The 'Food Police' Are on the Wrong Track
Dr. Ruth Kava
American Council on Science and Health
Over and over, virtually inescapably, the "food police" exhort us to keep so-called junk food away from children in order to steer them toward healthy dietary habits. Recent research findings, however, suggest that attempts at policing youngsters' food choices may boomerang.
The June 1999 issue of The American Journal of Clinical Nutrition includes a report on two experiments conducted by J. O. Fisher and L. L. Birch, both of The Pennsylvania State University. The researchers examined how children aged 3 to 5 years responded to restriction of the availability to them of foods they preferred.
In the first study, a "target" food was made visible -- but inaccessible -- to 31 of the children during their regular snack periods. The children were permitted to eat a snack food they had rated equally desirable (the control).
After the 5-week experimental period, the children's positive comments about the target food were significantly more frequent than their positive comments about the control food, and they requested it more often than they had before its availability had become restricted.
In the second study, the control food was available to the subjects (37 children) throughout each 15-minute snack period, but the target food was available to them for only five minutes per snack period. Again, the children's positive comments about the target food were more frequent. They opted for it more often than they opted for the control food, and they consumed more of the target food per snack period than of the control food.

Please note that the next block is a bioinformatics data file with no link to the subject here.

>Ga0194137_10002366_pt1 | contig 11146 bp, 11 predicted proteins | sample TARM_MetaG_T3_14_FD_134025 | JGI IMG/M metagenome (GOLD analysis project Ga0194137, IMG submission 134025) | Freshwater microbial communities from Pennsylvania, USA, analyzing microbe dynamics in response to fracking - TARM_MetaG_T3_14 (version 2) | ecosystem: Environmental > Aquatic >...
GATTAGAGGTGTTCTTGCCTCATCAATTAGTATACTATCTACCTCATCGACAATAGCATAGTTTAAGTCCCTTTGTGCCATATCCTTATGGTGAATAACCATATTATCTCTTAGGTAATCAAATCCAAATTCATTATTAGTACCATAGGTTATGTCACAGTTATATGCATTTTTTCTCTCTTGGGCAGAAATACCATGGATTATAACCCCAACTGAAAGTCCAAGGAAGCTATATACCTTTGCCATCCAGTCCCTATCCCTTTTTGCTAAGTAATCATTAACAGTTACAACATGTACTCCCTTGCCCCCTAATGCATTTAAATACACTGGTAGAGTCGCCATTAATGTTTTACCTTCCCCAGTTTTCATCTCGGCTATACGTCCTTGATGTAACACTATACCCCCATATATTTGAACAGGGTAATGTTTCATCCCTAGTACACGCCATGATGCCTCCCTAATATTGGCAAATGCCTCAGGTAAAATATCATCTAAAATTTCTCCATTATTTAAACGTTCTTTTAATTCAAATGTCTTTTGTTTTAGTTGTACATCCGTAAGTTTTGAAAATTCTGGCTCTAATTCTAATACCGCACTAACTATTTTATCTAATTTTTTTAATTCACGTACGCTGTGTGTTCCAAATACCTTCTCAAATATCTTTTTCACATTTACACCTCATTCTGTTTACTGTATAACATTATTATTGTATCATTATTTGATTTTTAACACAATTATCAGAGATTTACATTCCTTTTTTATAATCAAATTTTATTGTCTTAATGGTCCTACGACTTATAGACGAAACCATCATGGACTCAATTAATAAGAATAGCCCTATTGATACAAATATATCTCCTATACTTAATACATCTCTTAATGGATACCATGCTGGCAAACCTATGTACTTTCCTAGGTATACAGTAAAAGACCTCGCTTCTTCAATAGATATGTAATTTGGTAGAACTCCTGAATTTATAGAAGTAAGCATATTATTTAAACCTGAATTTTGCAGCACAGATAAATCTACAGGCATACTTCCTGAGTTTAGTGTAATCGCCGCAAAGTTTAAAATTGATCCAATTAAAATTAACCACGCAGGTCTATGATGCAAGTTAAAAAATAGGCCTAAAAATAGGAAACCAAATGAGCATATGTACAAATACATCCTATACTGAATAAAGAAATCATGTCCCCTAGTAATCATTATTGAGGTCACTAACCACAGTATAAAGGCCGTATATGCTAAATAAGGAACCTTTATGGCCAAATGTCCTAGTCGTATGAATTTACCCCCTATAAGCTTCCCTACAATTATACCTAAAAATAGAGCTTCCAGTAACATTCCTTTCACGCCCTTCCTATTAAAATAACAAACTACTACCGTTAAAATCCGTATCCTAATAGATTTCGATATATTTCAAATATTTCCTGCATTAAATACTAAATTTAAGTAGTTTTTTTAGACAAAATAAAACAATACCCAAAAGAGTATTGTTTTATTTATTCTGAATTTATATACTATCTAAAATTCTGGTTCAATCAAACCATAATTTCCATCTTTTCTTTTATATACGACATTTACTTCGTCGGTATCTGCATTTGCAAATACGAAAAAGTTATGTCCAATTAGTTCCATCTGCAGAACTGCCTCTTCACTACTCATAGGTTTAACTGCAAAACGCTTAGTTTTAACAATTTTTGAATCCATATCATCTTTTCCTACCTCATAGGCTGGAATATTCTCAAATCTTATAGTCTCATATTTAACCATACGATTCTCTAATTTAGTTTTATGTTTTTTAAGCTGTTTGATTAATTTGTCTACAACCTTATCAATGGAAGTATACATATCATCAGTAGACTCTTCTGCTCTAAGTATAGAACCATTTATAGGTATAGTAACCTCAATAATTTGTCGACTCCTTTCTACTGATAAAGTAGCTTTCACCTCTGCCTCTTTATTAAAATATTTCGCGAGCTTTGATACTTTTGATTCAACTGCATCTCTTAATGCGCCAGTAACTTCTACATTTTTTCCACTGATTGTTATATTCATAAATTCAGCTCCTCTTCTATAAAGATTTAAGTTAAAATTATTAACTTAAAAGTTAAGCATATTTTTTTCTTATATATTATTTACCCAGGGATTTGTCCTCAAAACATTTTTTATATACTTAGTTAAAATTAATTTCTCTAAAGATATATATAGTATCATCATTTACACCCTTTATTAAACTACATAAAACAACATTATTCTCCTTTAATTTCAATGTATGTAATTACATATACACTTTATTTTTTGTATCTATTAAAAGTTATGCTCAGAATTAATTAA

Researchers Fisher and Birch note that, according to recent surveys, the diets of only a very small percentage of children in the United States conform to government recommendations. In efforts to improve their children's diets, parents may be contributing to this problem by limiting the availability of foods they consider harmful or merely unhealthful, such as convenience foods high in sugar and fat. Perhaps also partly to blame are nutritionists who advocate dietary regimens that center on the elimination of "bad" foods.
Findings from the Fisher and Birch studies suggest that external restrictions on children's food selections may be conducive to their preferring forbidden or "limited-access" foods, especially when such foods are commonly at hand. The researchers state that external dietary restrictions do not promote learning moderation of the intake of such foods.
"These findings suggest that children who experience restriction on a long-term basis will preferentially select and consume palatable, restricted foods when given the opportunity to make their own choices," said the researchers.
Dr. Gilbert L. Ross, medical director of the American Council on Science and Health, states: "Contrary to the simple-minded advisories issued by a few self-styled consumer interest groups, studies such as this suggest that unduly restricting all enjoyable foods merely because they're not as healthful or nutritious as some others (fruits and vegetables) may be counter-productive."
American Council on Science and Health
Date Published: June 14, 1999
Date Reviewed: June 14, 1999
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